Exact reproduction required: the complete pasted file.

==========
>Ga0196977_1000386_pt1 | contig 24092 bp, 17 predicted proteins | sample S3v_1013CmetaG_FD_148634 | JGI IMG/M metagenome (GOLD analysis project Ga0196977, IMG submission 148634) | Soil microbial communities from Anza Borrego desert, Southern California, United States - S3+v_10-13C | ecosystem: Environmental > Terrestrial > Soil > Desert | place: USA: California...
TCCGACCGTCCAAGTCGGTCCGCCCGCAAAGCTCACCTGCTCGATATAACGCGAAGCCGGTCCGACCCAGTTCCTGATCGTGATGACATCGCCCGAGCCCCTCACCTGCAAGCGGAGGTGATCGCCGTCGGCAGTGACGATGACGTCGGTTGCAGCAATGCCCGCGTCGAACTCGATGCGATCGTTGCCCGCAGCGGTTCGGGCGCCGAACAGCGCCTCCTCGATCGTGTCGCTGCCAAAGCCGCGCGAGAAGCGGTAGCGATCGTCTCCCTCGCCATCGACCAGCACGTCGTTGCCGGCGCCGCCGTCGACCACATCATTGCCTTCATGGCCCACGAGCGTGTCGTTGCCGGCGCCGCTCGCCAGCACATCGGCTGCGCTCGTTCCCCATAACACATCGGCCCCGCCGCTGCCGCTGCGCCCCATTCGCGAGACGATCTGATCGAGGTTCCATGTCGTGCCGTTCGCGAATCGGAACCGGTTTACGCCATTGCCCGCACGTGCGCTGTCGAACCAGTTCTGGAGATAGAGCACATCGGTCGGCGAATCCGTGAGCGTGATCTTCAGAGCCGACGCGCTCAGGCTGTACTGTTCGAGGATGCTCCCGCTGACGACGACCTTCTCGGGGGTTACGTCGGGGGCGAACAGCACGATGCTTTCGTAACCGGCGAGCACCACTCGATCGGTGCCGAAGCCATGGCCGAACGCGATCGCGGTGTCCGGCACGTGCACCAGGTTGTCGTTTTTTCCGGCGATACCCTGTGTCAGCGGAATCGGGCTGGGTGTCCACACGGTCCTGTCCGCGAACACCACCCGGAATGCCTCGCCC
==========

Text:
>Ga0196977_1000386_pt1 | contig 24092 bp, 17 predicted proteins | sample S3v_1013CmetaG_FD_148634 | JGI IMG/M metagenome (GOLD analysis project Ga0196977, IMG submission 148634) | Soil microbial communities from Anza Borrego desert, Southern California, United States - S3+v_10-13C | ecosystem: Environmental > Terrestrial > Soil > Desert | place: USA: California...
TCCGACCGTCCAAGTCGGTCCGCCCGCAAAGCTCACCTGCTCGATATAACGCGAAGCCGGTCCGACCCAGTTCCTGATCGTGATGACATCGCCCGAGCCCCTCACCTGCAAGCGGAGGTGATCGCCGTCGGCAGTGACGATGACGTCGGTTGCAGCAATGCCCGCGTCGAACTCGATGCGATCGTTGCCCGCAGCGGTTCGGGCGCCGAACAGCGCCTCCTCGATCGTGTCGCTGCCAAAGCCGCGCGAGAAGCGGTAGCGATCGTCTCCCTCGCCATCGACCAGCACGTCGTTGCCGGCGCCGCCGTCGACCACATCATTGCCTTCATGGCCCACGAGCGTGTCGTTGCCGGCGCCGCTCGCCAGCACATCGGCTGCGCTCGTTCCCCATAACACATCGGCCCCGCCGCTGCCGCTGCGCCCCATTCGCGAGACGATCTGATCGAGGTTCCATGTCGTGCCGTTCGCGAATCGGAACCGGTTTACGCCATTGCCCGCACGTGCGCTGTCGAACCAGTTCTGGAGATAGAGCACATCGGTCGGCGAATCCGTGAGCGTGATCTTCAGAGCCGACGCGCTCAGGCTGTACTGTTCGAGGATGCTCCCGCTGACGACGACCTTCTCGGGGGTTACGTCGGGGGCGAACAGCACGATGCTTTCGTAACCGGCGAGCACCACTCGATCGGTGCCGAAGCCATGGCCGAACGCGATCGCGGTGTCCGGCACGTGCACCAGGTTGTCGTTTTTTCCGGCGATACCCTGTGTCAGCGGAATCGGGCTGGGTGTCCACACGGTCCTGTCCGCGAACACCACCCGGAATGCCTCGCCC